When it comes to growth, acquisition is the name of the game at North Carolina-based BB&T Insurance Services. Thanks to an aggressive string of purchases in recent years, the Raleigh-based subsidiary of the $91-billion-asset Winston-Salem-based BB&T Corp. has emerged as the eighth-largest insurance broker based in the United States. In recent weeks, BB&T Insurance Services continued to generate acquisition headlines with late-summer announcements to acquire Cooper, Love & Jackson, a Nashville-based agency specializing in commercial risk, employee benefits, and personal lines; and plans to expand title insurance activities via the purchase of Raleigh-based Surety Land Title. Thanks in large part to its aggressive acquisition posture, BB&T Insurance revenue from agencies has climbed steadily throughout the past decade. From 2001 to 2002 alone, revenues jumped from $172 million to $291 million.
In the following interview with contributing editor Karen Holliday, BB&T Insurance President Wade Reece--a 25-year company veteran outlines BB&T's growth-by-acquisition insurance strategy, while distinguishing the hallmarks of a successful integration program.
ABABJ: BB&T's experience in the insurance business dates back to 1922 with the acquisition of the Independent Agency based in Wilson, N.C. How did this long-term perspective shape BB&T's philosophy regarding organizational structure and integration of insurance activities?
Reece: One thing that sets us apart is that we often say that none of us can remember when BB&T wasn't in the insurance business. More than 75 acquisitions have been completed since the first one, and geographically, we operate 74 agencies in ten states from Maryland to Florida. Over the years we gained a wealth of experience through working on successful and unsuccessful initiatives. Throughout these endeavors, BB&T's corporate philosophy, core values, and beliefs have over time been the greatest influence on how we operate BB&T Insurance.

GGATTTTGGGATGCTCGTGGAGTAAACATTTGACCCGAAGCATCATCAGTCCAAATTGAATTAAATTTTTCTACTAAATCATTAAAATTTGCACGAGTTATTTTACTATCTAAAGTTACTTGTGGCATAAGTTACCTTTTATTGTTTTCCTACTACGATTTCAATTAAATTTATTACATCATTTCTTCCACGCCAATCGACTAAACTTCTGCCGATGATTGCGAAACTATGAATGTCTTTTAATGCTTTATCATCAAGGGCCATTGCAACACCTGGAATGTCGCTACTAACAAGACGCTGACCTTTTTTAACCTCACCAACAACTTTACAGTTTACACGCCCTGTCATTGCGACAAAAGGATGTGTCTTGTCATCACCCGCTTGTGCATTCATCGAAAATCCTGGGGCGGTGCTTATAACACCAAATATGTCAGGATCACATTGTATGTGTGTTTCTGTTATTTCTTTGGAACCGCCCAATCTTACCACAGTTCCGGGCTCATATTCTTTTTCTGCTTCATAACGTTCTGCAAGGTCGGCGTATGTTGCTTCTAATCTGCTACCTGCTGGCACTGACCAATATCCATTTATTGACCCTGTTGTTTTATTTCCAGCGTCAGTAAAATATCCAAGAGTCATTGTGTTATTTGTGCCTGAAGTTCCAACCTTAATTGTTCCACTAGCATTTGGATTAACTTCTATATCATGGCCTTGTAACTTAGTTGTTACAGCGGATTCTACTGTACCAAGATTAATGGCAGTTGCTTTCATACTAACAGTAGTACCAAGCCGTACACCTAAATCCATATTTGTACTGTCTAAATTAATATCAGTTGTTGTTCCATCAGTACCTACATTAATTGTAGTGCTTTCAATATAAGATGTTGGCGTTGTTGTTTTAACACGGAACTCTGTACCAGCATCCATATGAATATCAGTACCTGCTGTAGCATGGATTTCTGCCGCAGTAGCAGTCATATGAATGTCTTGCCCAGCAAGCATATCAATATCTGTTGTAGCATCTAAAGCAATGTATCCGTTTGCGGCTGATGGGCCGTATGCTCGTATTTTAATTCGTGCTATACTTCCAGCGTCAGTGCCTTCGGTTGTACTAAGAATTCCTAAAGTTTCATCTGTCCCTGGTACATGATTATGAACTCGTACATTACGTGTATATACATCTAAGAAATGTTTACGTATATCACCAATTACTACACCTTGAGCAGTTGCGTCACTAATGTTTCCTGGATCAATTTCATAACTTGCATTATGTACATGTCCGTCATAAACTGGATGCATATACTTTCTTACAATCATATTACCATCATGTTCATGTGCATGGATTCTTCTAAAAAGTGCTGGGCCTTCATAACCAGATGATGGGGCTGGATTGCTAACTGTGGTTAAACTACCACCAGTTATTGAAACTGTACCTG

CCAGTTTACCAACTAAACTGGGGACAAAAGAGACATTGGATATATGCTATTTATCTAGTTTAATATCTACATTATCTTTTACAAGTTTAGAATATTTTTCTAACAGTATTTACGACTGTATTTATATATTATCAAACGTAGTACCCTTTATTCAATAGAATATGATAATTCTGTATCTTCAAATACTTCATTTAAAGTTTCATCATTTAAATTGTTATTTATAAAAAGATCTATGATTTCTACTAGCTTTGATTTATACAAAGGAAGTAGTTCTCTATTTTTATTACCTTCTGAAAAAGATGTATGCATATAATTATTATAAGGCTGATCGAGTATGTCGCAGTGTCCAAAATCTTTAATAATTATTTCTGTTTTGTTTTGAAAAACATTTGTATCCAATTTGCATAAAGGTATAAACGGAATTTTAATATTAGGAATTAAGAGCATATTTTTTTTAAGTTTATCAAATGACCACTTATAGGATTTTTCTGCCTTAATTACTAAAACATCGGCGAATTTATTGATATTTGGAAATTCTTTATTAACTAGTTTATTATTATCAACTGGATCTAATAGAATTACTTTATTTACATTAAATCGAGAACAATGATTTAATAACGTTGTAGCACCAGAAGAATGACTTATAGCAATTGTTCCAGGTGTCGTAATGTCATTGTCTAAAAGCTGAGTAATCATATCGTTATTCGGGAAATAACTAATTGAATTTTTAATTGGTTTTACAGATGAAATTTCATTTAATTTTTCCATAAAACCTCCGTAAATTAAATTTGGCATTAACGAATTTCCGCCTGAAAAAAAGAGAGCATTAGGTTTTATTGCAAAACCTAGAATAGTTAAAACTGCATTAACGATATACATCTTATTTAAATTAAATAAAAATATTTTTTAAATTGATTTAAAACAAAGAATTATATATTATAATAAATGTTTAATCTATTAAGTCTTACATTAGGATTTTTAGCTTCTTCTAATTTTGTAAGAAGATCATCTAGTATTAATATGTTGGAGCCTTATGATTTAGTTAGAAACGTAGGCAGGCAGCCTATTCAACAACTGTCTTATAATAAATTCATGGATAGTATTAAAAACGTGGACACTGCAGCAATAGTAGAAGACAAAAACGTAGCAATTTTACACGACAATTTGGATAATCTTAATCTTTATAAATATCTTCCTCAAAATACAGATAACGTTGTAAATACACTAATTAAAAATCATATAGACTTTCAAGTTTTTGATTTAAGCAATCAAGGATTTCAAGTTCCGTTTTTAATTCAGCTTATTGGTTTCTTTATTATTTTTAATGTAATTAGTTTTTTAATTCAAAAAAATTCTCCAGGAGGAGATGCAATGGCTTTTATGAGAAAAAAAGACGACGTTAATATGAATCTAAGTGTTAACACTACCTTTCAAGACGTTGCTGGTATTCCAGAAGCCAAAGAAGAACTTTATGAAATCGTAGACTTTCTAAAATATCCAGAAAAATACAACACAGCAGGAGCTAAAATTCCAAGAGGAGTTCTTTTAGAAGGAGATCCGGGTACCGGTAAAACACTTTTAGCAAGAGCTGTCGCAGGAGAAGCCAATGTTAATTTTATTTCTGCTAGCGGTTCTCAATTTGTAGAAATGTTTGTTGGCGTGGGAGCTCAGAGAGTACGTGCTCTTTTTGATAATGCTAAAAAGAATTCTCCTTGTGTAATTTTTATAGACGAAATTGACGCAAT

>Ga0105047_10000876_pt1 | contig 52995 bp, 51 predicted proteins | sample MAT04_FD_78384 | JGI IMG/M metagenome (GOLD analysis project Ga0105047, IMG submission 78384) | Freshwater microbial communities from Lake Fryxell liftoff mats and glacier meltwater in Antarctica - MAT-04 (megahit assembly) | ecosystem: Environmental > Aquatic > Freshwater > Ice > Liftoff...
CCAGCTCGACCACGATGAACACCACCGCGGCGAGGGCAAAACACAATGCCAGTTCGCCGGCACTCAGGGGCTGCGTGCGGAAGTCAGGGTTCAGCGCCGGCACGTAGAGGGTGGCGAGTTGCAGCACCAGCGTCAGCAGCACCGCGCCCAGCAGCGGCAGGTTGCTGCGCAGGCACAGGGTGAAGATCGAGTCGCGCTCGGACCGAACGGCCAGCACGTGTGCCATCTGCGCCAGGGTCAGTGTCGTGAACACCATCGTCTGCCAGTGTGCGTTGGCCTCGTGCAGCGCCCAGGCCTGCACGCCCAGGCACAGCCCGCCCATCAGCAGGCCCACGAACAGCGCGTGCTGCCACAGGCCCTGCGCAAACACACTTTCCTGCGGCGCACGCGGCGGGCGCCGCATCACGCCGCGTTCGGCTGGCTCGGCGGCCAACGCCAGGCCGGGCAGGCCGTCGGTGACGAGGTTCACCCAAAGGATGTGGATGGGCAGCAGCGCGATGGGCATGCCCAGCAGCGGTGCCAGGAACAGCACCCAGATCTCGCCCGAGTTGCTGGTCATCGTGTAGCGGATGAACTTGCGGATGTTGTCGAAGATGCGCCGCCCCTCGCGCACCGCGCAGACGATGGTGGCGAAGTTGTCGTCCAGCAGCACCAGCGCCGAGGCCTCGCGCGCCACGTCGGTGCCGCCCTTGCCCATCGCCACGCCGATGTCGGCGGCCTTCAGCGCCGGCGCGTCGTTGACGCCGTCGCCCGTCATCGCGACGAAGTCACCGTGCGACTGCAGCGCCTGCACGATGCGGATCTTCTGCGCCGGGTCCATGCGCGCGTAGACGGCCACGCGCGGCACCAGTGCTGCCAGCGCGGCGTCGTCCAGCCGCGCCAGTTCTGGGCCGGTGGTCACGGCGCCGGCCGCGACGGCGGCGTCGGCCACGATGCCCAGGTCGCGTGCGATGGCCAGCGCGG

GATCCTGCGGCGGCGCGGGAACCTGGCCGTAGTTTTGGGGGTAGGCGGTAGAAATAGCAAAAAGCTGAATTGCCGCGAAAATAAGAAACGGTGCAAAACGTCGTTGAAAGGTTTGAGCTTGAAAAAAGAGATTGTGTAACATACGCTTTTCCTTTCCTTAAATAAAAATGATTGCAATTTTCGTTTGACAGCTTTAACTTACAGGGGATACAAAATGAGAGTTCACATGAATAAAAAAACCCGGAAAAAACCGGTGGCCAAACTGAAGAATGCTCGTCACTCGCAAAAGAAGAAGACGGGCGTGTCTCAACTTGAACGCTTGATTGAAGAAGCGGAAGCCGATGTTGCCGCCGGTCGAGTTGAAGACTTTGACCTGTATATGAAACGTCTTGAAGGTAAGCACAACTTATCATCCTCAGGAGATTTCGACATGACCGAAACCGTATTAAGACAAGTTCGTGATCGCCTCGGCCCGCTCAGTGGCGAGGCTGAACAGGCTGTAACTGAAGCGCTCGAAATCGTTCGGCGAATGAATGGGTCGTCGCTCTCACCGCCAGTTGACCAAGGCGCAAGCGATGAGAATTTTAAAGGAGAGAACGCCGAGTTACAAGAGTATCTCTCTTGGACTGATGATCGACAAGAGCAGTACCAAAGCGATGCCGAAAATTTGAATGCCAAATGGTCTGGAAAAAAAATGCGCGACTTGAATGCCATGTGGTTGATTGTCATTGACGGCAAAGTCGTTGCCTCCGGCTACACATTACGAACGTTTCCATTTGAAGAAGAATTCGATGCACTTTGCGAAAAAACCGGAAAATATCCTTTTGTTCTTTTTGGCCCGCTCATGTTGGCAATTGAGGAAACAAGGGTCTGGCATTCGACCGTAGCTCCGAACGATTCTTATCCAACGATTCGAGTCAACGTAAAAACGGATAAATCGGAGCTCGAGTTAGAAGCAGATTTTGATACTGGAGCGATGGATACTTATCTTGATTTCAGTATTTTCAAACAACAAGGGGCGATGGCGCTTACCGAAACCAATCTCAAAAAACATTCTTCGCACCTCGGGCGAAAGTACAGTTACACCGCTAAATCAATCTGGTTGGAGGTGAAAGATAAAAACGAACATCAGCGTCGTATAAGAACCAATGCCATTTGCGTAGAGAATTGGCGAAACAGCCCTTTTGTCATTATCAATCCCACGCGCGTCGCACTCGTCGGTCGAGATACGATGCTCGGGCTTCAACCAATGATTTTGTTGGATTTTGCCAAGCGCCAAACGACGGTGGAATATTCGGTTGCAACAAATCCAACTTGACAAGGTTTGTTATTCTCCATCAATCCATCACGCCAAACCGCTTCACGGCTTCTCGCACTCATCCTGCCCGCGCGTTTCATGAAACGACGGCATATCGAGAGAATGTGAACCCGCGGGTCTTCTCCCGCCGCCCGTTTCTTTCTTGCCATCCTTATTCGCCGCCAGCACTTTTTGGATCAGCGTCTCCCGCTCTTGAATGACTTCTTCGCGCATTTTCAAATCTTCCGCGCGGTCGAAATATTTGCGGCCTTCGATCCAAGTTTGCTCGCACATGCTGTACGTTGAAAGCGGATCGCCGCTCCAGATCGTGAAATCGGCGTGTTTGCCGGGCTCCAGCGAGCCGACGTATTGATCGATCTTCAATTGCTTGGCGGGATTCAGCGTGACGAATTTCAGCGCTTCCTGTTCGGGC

ABABJ: What are some of these corporate "core values"?
Reece: Honesty and integrity are critical corporate values that transcend any boundaries in business lines or geography. At BB&T Insurance, we are centralized from a systems standpoint, but decentralized in terms of how our insurance people manage their customer contact. We place a lot of responsibility and accountability on our managers. Given our size and scope, we would not be able to do that if we did not share common cultural viewpoints with our parent company and our acquisition partners on the insurance side regarding integrity. Additionally, BB&T enjoys an entrepreneurial philosophy throughout the entire corporation that encourages independent thinking. That has been a factor in the way we seek insurance partners and potential acquisitions.
ABABJ: Strategically, there's the issue of growing from within versus acquisition. Obviously, BB&T has been very acquisitive in the insurance arena. Why did you choose to go this route?
Reece: We wanted to grow our insurance business rapidly, like many fee-based businesses, but be professionally consistent with our quality commitment to our clients. Targeting the best, most professional agencies met both growth and quality standards. While we have always viewed acquisitions as a way to get us on the playing field, it's what you do with the acquisition after you own it--your organic growth--that matters.
Our organic growth varies by geography. Once an agency comes on board, we don't just say that every market is going to grow organically by the same set percentage each year. We look at the nuances of our individual markets and make goal-setting a constructive process that we can all learn from. Strong sales are a priority and we incent agency principals to beat the established criteria and we recognize our sales victories. We also stress relationship-building with our bankers. …